Chocolate Dreams keeps pushing ahead
CHOCOLATE Dreams made its first regional export to Antigua, but limited working capital is preventing the company from selling to other markets.
The company's proprietor, Michelle Smith, went to popular crowdfunding site, Kickstarter.com last September to raise funds to purchase machines that would automate some of the manual chocolate-making process. But it was US$49,395 short of her US$50,000 target.
"We outgrew our space and in May of this year (2013) we acquired extra space to take us to 1,700 square feet (the demand for our chocolate products increased) and we need your help to increase our volume capacity to supply our island and the world with our Jamaican chocolate treats," she told would-be investors on Kickstarter.com.
Smith admits that her target was too high, but the project generated a lot of interest.
The company is expanding locally. Chocolate Dreams is set to open a gift shop in Fontana Pharmacy, Montego Bay within a week and is currently in discussions with a major retailer to set up shop in its location. It has a manufacturing plant at Roosevelt Avenue, and a retail outlet at Devon House.
In the meantime, Smith is still aggressively pushing for additional cash to grow Chocolate Dreams.
"I'm meeting with more financial institutions, I'm not giving up," she said. "I'm trying to get more working capital and consolidate some debt."
What's more, she plans to take to other crowdfunding sites, notably ones that are aimed to help women and businesses.
"What happened with the first one was I didn't have much time to work on it", she said, explaining that she was selected by the Centre for the Development of Enterprise under the European Union to do an eight-week module training overseas in chocolate making during the period of the crowdfunding project.
Of course, the businesswoman said she has approached various banks but is still unable to get financing she needs to expand production.
"Here, it has been a real challenge to get financing, it's very hard to get people to sign on to my dream," she said. Adding that she has been told her equipment cannot be used as collateral because it's specialised.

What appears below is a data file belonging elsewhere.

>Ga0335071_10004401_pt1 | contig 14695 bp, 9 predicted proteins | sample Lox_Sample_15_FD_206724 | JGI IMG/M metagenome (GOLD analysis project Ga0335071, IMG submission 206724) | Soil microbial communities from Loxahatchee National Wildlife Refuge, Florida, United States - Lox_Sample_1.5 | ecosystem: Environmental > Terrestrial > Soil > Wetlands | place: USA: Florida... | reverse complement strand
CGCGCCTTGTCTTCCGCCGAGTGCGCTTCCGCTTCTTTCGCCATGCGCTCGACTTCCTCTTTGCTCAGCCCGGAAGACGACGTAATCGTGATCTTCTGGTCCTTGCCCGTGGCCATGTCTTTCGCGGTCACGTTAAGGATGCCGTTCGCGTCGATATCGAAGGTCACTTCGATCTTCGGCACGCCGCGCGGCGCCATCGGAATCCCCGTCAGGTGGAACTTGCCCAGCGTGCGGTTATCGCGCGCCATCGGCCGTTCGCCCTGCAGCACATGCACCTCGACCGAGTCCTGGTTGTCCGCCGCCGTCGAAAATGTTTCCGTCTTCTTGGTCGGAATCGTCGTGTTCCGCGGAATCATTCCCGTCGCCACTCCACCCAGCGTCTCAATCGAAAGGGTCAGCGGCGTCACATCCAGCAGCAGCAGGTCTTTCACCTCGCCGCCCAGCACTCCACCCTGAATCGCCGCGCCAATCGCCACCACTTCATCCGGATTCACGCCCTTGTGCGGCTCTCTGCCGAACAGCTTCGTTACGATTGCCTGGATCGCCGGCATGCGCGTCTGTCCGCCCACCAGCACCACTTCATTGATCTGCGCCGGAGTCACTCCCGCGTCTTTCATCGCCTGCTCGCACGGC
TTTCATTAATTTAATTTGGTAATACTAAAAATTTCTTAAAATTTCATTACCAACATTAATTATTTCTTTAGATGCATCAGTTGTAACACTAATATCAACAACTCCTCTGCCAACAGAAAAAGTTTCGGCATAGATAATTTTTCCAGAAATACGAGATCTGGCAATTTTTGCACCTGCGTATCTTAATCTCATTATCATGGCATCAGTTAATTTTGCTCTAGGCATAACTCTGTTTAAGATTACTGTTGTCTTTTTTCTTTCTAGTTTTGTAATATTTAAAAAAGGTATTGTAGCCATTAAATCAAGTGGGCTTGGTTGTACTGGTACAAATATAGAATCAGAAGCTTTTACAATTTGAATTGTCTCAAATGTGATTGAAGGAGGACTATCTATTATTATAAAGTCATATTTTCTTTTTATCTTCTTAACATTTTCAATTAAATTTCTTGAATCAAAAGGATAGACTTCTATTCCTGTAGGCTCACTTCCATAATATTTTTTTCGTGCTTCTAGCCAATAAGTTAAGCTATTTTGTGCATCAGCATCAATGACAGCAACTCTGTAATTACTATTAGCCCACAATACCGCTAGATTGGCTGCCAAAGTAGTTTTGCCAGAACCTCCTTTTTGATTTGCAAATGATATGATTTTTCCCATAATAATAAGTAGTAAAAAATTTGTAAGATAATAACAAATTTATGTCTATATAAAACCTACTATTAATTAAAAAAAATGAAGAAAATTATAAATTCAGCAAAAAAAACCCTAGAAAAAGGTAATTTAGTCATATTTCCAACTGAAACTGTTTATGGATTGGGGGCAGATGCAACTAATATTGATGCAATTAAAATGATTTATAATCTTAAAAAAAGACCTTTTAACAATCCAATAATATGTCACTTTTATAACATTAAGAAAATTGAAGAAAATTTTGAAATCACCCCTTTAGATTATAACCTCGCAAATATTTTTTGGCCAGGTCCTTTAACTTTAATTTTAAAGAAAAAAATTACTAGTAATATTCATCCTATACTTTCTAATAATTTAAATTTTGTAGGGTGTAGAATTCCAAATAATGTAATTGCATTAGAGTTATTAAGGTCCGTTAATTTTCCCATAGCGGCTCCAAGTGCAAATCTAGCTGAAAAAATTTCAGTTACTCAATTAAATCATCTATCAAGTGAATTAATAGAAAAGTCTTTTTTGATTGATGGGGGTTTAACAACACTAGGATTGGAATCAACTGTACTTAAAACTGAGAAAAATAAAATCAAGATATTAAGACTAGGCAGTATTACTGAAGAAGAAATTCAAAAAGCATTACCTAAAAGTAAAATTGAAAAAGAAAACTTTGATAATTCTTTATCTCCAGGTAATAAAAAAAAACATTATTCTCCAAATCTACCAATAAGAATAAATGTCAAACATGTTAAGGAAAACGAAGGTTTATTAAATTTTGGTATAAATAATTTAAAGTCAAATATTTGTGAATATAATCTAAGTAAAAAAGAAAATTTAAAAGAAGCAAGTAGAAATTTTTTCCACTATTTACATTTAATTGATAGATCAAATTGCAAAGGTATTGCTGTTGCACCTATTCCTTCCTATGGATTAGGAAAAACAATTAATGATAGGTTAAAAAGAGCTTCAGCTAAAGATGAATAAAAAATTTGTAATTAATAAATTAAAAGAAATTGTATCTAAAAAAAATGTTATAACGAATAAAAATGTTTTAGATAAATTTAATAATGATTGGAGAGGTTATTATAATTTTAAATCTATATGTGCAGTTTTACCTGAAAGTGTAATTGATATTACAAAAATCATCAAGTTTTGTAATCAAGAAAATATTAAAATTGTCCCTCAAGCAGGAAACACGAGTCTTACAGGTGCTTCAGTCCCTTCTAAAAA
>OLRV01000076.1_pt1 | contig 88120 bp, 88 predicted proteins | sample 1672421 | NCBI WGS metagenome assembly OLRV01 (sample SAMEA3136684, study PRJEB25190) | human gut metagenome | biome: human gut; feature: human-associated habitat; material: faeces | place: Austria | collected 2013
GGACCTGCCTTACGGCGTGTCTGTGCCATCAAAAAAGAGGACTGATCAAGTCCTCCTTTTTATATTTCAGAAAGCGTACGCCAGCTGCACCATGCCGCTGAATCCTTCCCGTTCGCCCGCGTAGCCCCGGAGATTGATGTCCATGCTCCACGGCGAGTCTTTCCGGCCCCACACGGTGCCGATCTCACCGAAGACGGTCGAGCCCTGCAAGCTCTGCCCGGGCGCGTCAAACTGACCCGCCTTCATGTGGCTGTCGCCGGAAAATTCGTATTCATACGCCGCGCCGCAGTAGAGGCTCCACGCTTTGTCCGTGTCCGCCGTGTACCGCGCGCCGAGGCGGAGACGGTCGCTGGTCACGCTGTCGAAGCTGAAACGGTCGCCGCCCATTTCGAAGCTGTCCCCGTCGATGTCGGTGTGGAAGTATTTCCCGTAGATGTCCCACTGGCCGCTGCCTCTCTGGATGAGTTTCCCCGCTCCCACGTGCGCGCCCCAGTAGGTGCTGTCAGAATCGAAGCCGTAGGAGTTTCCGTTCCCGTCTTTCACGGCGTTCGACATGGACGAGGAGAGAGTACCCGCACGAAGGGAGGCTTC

Smith, however, managed to execute a $6 million mini plant expansion, which helped her to export 191 kilograms of her chocolate treats to a boutique shop in Antigua. This she did, through help from two friends, cash from her business and pocket. She also noted that JAMPRO, the Ministry of Industry and Commerce and the Trade Board helped with the shipment to the other island.
Indeed, this is small compared to the estimated $31 million she would need to cough up in order to purchase machines that will increase Chocolate Dreams' output to export to the Cayman Islands and Trinidad and Tobago — the other islands Smith has her eyes on. Already, a businesswoman in the twin- island republic has expressed an interest to run a Chocolate Dreams franchise there.
One of the machines that is needed to push the increase in exports is being shipped to the island, but the chocolatier worries she may be unable to afford the duties and taxes associated with clearing the asset.
"I'm not even sure how I'll deal with the duties," she said. "[Gary] 'Butch' Henrdickson mentioned that he spent $80 million to clear machines he brought in for $420 million," she said. The Continental Baking Company Chairman made the disclosure at the launch of the 2014 National Bakery Bold Ones programme Tuesday.
Smith hopes that exports will eventually account for 70 per cent of total sales for Chocolate Dreams.
The company produces handcrafted chocolates and baked chocolate desserts since July 2003. The manufacturing company started in a tiny two-bedroom apartment before it moved into a 900 square foot building in July 2004.
According to Smith, the Chocolate Dreams brand has seen exponential growth with over 6,000 likes on Facebook, for example.
The business, on the other hand, fluctuates on occasions. Even so, between 2011 and 2012, the company doubled its sales, she added.
"Chocolate is a luxury item, so its one of the first things customers cut when there's an economic crunch," she said. "But, when people are sad, it's their happy food.
Chocolate Dreams supplies cafes under Coffee Traders Group, the Spanish Court Hotel, Half Moon Hotel, Goddard Catering that handles the in-flight service on Virgin and Condor airlines, as well as a duty-free shop, Sweet Surrender.